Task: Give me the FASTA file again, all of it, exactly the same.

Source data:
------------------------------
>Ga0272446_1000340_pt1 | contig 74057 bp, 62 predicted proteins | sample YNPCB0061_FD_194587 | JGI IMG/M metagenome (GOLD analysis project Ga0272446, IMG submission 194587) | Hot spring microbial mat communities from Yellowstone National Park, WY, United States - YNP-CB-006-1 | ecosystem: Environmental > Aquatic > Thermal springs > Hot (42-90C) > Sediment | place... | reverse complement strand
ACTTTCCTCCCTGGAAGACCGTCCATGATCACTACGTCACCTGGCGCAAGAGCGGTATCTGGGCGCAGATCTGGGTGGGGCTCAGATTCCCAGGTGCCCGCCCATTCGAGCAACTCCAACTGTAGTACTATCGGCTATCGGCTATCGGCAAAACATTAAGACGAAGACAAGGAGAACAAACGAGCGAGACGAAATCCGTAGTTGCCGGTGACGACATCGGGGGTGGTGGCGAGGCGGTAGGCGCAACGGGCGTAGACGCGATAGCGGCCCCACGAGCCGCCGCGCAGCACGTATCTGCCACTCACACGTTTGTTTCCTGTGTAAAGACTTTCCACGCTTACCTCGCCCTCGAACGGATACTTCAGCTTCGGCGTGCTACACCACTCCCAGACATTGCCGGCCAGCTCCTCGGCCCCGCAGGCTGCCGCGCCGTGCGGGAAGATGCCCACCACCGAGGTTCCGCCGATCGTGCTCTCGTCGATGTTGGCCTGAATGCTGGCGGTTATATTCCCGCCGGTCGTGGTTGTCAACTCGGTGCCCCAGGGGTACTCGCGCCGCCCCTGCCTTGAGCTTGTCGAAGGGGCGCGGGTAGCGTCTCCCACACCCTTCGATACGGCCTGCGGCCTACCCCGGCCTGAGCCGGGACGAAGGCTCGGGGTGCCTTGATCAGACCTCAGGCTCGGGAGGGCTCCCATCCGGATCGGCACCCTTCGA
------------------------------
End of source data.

>Ga0272446_1000340_pt1 | contig 74057 bp, 62 predicted proteins | sample YNPCB0061_FD_194587 | JGI IMG/M metagenome (GOLD analysis project Ga0272446, IMG submission 194587) | Hot spring microbial mat communities from Yellowstone National Park, WY, United States - YNP-CB-006-1 | ecosystem: Environmental > Aquatic > Thermal springs > Hot (42-90C) > Sediment | place... | reverse complement strand
ACTTTCCTCCCTGGAAGACCGTCCATGATCACTACGTCACCTGGCGCAAGAGCGGTATCTGGGCGCAGATCTGGGTGGGGCTCAGATTCCCAGGTGCCCGCCCATTCGAGCAACTCCAACTGTAGTACTATCGGCTATCGGCTATCGGCAAAACATTAAGACGAAGACAAGGAGAACAAACGAGCGAGACGAAATCCGTAGTTGCCGGTGACGACATCGGGGGTGGTGGCGAGGCGGTAGGCGCAACGGGCGTAGACGCGATAGCGGCCCCACGAGCCGCCGCGCAGCACGTATCTGCCACTCACACGTTTGTTTCCTGTGTAAAGACTTTCCACGCTTACCTCGCCCTCGAACGGATACTTCAGCTTCGGCGTGCTACACCACTCCCAGACATTGCCGGCCAGCTCCTCGGCCCCGCAGGCTGCCGCGCCGTGCGGGAAGATGCCCACCACCGAGGTTCCGCCGATCGTGCTCTCGTCGATGTTGGCCTGAATGCTGGCGGTTATATTCCCGCCGGTCGTGGTTGTCAACTCGGTGCCCCAGGGGTACTCGCGCCGCCCCTGCCTTGAGCTTGTCGAAGGGGCGCGGGTAGCGTCTCCCACACCCTTCGATACGGCCTGCGGCCTACCCCGGCCTGAGCCGGGACGAAGGCTCGGGGTGCCTTGATCAGACCTCAGGCTCGGGAGGGCTCCCATCCGGATCGGCACCCTTCGA